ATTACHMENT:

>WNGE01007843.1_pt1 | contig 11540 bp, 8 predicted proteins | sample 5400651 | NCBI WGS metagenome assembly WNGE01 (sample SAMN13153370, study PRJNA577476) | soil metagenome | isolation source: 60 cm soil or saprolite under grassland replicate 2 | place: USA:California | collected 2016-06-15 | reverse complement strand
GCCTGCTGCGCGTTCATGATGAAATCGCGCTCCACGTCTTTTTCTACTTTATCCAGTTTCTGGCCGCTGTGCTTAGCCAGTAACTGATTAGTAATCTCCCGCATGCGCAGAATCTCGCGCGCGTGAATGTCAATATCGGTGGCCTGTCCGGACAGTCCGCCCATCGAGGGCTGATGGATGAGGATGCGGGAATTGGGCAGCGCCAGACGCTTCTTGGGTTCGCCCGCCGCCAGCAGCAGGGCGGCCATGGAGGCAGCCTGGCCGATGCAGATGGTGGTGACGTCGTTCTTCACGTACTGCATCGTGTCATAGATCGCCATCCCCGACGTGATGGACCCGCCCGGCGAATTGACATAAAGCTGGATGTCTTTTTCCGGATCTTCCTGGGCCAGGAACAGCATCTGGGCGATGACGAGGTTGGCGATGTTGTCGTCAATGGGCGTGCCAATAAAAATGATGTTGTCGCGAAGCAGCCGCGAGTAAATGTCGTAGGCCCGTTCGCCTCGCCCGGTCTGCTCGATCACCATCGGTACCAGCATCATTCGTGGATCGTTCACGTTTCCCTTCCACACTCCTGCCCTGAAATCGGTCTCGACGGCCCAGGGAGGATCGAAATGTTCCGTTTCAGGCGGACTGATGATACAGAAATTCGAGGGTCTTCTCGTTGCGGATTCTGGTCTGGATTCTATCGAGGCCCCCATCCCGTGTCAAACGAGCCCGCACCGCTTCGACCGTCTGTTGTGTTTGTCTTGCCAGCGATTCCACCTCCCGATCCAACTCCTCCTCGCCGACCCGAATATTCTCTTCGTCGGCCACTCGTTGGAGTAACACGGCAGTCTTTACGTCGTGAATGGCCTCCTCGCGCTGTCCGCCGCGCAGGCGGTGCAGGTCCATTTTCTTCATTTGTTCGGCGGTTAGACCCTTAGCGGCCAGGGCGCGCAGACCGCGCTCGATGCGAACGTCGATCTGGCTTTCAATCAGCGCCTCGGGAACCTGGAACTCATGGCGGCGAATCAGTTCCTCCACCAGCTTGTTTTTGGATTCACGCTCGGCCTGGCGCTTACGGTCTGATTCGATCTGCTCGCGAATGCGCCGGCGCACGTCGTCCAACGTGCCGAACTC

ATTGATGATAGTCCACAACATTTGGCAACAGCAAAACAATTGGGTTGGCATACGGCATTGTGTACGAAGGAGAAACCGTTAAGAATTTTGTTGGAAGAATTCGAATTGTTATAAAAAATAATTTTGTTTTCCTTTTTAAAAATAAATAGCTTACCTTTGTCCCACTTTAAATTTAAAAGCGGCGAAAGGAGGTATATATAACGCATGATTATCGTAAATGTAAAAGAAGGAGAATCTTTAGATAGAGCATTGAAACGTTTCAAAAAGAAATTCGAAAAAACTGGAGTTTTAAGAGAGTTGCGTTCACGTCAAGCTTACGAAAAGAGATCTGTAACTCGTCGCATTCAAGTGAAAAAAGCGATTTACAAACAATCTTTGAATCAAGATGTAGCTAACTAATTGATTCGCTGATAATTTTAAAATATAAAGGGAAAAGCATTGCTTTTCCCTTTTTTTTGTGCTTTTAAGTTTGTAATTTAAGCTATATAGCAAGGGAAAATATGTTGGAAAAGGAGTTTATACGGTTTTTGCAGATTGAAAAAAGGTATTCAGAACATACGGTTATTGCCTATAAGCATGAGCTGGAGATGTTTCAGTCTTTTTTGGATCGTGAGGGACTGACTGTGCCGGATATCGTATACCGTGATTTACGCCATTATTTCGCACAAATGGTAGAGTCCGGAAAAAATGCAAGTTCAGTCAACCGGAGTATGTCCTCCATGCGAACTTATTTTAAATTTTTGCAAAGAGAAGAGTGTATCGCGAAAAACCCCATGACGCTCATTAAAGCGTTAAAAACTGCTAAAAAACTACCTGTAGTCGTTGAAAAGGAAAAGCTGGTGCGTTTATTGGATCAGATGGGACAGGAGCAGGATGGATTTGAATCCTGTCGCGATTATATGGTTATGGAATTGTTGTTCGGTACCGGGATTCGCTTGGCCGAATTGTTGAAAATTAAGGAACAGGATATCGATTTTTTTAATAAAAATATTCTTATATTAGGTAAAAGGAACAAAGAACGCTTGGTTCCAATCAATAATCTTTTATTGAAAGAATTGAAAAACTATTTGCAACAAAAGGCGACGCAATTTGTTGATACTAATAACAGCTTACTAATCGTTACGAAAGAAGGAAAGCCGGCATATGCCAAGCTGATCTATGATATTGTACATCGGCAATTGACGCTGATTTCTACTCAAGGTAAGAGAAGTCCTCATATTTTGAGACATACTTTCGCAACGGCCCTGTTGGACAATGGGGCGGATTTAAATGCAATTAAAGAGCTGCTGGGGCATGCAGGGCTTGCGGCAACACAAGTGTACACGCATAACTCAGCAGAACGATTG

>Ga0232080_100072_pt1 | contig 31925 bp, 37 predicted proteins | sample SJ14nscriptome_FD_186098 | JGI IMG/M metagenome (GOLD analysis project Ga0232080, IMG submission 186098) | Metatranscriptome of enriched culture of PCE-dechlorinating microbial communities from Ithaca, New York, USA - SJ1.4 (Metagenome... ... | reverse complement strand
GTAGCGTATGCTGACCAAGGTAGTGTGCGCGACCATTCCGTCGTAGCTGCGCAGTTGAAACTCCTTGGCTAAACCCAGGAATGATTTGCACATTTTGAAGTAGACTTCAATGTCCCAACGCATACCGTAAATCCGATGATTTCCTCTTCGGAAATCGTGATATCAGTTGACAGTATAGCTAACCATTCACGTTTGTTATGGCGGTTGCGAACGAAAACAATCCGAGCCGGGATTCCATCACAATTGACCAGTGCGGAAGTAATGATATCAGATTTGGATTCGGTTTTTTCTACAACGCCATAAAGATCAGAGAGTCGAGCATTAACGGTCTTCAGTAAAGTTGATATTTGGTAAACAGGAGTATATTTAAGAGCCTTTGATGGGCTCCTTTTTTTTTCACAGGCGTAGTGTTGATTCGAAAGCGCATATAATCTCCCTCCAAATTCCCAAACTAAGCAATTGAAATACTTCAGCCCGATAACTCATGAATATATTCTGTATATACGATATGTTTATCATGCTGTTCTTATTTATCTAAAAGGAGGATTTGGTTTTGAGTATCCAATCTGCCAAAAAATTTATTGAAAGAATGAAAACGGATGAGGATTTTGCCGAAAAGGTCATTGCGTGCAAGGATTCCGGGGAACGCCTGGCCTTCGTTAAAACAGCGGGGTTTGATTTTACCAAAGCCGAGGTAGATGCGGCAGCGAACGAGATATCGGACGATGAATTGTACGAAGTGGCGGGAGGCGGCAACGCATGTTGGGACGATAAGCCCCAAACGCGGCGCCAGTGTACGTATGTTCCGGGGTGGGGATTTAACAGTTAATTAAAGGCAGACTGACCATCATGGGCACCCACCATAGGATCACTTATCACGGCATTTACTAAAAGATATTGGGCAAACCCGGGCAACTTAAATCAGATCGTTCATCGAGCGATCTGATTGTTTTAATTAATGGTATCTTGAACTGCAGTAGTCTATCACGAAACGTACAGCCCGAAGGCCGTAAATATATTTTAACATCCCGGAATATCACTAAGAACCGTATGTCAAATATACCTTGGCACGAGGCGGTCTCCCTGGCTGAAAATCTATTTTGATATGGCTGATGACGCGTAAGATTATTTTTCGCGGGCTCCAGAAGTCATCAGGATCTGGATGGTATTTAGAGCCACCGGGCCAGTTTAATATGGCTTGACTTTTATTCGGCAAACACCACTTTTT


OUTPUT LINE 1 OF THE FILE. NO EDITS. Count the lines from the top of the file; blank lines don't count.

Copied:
>WNGE01007843.1_pt1 | contig 11540 bp, 8 predicted proteins | sample 5400651 | NCBI WGS metagenome assembly WNGE01 (sample SAMN13153370, study PRJNA577476) | soil metagenome | isolation source: 60 cm soil or saprolite under grassland replicate 2 | place: USA:California | collected 2016-06-15 | reverse complement strand